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Alabama Baptists encouraged to be prepared, equipped for disasterscomment (0)

January 9, 2014

By Gary Hardin

During the month of February all Alabama Baptists are being encouraged to schedule a special disaster relief emphasis in their churches.

The Disaster Preparedness Month emphasis features a church preparedness plan, a family preparedness plan and a special disaster relief offering.

“Disasters will occur in our communities,” said Mel Johnson, Alabama Baptist State Board of Missions (SBOM) disaster relief strategist. “When crises occur, our churches need to be prepared and equipped for them so they can respond and minister to people.”

Churches must plan how they will respond to disasters so the love of Jesus is shown to disaster survivors. A church might offer the use of its facilities as a feeding center. The church building can serve as a distribution center for clothing, food and household supplies. A congregation might make their church facilities available for disaster relief volunteers to use as a staging area, a child-care center or a communication center.

A church would do well to elect a disaster relief coordinator and to establish a disaster relief committee to give direction to the church in its ministry response to a local disaster. This step, Johnson explained, would better prepare a church to work with its community in disaster relief for a more effective response.

Disasters are unwelcome and painful, Johnson admitted, but they do present huge evangelistic opportunities to reach communities. 

“People in areas hit by a disaster want to know why we respond as we do,” he said. “These inquiries open doors for us to share the gospel.”

Disaster Preparedness Month also is a time for families to think about and prepare for survival techniques after a disaster occurs. Today more people live in disaster-prone areas. Depending on the severity of the damage, hours or days might pass before emergency help becomes available in certain areas impacted by a disaster.

Rick Lance, SBOM executive director, championed the need for family preparedness. 

“We take weather seriously in our state. Alabama has always been known as part of ‘tornado alley,’” he said. “We are also a coastal state. Hurricanes in the Gulf of Mexico are annual concerns for us.”

A family prepares well for a disaster by assembling a family disaster supply kit. Items in a kit would include water, nonperishable foods, personal hygiene items, blankets, flashlights, medicines, hand tools and more. A list for suggested items to be included in a disaster supply kit can be found at www.alsbom.org/beprepared.

At the heart of Disaster Preparedness Month is the annual special offering for Alabama Baptist Disaster Relief. The 2014 goal is $200,000 and can be achieved by a giving challenge of $1 per member.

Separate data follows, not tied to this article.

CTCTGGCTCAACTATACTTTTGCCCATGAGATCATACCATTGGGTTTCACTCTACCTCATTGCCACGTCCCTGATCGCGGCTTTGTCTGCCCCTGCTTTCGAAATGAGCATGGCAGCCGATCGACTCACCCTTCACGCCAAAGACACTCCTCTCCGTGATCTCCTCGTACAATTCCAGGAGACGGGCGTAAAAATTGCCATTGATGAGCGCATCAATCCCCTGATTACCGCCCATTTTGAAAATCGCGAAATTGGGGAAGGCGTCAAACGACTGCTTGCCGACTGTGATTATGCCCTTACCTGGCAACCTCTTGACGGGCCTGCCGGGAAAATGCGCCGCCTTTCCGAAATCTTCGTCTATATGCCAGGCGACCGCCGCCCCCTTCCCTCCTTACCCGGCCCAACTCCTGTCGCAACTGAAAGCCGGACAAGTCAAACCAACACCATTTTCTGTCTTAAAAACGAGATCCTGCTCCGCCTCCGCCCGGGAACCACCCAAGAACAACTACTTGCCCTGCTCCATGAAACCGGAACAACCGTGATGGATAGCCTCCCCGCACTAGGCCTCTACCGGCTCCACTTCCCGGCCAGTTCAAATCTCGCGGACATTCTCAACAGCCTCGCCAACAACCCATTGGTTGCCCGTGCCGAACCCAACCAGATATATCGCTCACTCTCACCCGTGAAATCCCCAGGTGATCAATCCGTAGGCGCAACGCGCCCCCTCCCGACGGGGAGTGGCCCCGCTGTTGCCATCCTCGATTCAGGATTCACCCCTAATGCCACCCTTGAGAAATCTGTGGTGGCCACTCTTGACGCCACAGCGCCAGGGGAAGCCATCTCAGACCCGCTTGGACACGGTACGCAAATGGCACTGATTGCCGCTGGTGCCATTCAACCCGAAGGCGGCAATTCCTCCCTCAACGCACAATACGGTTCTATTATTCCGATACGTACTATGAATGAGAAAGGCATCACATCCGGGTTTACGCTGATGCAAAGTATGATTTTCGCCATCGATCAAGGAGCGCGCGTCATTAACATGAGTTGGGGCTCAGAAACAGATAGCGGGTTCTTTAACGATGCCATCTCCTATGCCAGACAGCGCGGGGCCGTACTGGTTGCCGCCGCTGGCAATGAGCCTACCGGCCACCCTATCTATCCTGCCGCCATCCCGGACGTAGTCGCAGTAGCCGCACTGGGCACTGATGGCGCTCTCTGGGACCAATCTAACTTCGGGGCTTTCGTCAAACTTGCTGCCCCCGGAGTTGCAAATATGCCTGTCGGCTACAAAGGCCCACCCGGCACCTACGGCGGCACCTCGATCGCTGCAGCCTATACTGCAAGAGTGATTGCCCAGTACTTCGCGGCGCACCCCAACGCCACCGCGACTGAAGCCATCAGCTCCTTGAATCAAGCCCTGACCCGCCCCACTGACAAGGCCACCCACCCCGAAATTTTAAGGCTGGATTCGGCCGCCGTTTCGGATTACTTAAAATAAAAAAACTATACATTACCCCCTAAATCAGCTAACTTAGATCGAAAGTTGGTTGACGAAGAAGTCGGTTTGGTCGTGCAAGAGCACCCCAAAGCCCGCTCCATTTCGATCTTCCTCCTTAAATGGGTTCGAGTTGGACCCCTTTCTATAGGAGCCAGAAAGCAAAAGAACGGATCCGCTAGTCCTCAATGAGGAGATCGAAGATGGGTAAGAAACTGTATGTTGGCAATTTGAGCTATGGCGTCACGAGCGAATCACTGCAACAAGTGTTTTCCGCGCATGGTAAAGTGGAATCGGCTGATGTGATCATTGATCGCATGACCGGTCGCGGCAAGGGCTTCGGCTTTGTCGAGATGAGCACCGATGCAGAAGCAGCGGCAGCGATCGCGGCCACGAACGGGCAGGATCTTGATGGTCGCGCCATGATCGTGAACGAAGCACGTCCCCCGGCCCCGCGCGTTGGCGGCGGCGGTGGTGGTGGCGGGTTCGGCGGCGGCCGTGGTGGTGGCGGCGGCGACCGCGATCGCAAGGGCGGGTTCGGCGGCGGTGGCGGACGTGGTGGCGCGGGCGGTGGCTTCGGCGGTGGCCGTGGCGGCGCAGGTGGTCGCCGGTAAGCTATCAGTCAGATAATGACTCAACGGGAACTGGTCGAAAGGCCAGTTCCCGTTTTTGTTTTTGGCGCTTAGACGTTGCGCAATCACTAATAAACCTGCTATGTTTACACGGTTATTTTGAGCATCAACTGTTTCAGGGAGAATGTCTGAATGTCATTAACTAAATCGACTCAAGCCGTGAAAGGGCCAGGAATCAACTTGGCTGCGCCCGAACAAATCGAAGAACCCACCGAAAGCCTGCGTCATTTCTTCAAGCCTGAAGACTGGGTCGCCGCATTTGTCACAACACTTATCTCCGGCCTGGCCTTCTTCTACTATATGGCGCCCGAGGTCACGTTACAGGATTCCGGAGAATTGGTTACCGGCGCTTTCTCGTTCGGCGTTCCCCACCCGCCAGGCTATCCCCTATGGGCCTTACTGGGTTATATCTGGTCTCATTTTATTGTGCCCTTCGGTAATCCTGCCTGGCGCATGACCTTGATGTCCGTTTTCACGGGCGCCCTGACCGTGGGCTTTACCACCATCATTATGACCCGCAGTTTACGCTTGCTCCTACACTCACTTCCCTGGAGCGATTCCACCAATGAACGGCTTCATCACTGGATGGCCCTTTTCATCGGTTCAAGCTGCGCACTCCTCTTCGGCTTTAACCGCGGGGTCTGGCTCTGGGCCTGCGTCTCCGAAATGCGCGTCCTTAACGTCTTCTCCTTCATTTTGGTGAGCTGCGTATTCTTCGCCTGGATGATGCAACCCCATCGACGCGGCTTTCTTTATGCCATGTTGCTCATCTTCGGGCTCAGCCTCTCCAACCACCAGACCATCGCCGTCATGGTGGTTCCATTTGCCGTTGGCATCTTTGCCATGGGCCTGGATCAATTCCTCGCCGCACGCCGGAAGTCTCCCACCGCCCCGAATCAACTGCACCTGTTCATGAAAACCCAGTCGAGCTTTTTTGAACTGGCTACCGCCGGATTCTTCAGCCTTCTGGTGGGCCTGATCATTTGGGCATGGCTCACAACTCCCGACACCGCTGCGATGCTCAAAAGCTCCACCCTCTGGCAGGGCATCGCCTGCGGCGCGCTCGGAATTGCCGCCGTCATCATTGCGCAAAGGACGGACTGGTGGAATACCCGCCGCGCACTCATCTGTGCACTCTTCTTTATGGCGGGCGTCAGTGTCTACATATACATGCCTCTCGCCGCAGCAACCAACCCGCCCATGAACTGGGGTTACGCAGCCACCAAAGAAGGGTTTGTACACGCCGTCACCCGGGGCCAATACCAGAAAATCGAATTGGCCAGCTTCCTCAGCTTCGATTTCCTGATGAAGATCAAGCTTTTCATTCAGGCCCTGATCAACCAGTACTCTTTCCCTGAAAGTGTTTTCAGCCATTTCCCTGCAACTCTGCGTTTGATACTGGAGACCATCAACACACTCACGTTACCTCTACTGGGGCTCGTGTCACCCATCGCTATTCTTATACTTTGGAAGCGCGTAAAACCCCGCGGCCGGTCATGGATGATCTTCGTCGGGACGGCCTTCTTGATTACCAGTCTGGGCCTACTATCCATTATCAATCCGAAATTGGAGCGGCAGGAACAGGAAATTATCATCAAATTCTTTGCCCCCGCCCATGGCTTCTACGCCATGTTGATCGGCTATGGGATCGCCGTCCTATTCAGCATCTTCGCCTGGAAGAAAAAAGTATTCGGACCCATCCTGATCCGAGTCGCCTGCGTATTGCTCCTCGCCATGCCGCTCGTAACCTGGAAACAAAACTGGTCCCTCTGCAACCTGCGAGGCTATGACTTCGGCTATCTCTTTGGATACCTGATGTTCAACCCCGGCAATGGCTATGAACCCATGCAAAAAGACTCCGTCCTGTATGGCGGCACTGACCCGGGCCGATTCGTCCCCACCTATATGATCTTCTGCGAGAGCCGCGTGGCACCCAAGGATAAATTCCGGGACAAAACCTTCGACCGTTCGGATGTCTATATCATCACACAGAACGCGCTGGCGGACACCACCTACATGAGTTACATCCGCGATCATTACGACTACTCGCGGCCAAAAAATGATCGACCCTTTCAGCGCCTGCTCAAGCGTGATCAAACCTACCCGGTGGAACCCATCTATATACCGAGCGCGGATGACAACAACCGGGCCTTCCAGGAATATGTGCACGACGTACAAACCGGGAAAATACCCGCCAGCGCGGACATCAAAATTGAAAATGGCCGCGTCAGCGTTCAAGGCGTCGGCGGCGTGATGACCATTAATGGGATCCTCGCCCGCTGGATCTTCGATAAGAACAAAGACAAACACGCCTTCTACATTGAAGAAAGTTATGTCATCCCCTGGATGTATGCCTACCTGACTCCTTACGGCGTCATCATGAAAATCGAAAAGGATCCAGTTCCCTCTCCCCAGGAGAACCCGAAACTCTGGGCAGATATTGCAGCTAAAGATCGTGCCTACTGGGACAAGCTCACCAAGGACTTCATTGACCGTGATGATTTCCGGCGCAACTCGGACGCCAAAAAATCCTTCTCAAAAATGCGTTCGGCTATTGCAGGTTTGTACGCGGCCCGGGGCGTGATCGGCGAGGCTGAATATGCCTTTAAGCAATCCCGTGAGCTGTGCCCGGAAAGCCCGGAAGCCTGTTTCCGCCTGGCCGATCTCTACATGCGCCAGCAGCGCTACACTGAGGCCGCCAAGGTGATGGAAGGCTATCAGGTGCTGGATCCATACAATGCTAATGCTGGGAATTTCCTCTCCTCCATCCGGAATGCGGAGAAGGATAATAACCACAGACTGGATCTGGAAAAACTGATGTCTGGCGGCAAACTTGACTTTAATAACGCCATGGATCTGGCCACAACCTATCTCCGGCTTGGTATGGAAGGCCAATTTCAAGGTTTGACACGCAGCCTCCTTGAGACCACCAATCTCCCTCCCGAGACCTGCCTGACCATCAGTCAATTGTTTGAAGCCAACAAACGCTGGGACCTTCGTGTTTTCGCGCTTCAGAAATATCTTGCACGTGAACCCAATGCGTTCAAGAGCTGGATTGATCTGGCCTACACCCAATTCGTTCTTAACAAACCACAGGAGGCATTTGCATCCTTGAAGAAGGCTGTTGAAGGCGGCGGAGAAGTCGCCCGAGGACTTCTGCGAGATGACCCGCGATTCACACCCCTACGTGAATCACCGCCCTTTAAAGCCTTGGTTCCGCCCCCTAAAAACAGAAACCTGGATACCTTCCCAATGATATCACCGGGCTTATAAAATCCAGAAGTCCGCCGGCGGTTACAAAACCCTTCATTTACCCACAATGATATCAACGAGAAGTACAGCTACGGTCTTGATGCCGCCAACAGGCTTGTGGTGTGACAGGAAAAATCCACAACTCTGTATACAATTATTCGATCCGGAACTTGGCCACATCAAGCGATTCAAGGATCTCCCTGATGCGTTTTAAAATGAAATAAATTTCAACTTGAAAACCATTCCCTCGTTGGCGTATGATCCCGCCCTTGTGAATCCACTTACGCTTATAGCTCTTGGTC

Johnson explained that the money given allows Alabama Baptist Disaster Relief volunteers to make immediate ministry responses such as chain saw teams; distribution of water, diapers and personal hygiene items; and hot meals served to victims.

The money also provides for purchases and upgrades of needed disaster relief equipment. Needed equipment used in disasters includes shower units, small feeding units, roof repair units and volunteer housing units.

“My hope for the special disaster relief offering is that churches across our state will view the February emphasis as an opportunity to pray for and support some of Alabama’s finest missionaries with the tools and resources essential for ministry to families in crisis. Alabama’s 7,000 disaster relief volunteers make a global impact for Christ. Support from our churches has made Alabama a pace-setting state in SBC (Southern Baptist Convention) life. Each dollar given provides hope, help and healing to those in need,” Johnson said.

Lance pointed out, “Alabama Baptists have been generous in the past during the weather-related disasters which come our way. The disaster relief offering is a way for us to stay prepared for such events.”

Doug Rogers, director of the SBOM office of communications and technology services, expressed his excitement about the disaster relief offering promotional video. 

“Churches can use this video either on the day they receive the offering or anytime in February,” he said. “This video explains where disaster relief offering dollars go and also shows how lives are changed through disaster relief ministry.”

Posters, bulletin inserts, offering envelopes and additional videos are available to help churches carry out Disaster Preparedness Month. These can be ordered at www.alsbom.org/beprepared or by calling 1-800-264-1225, ext. 273.

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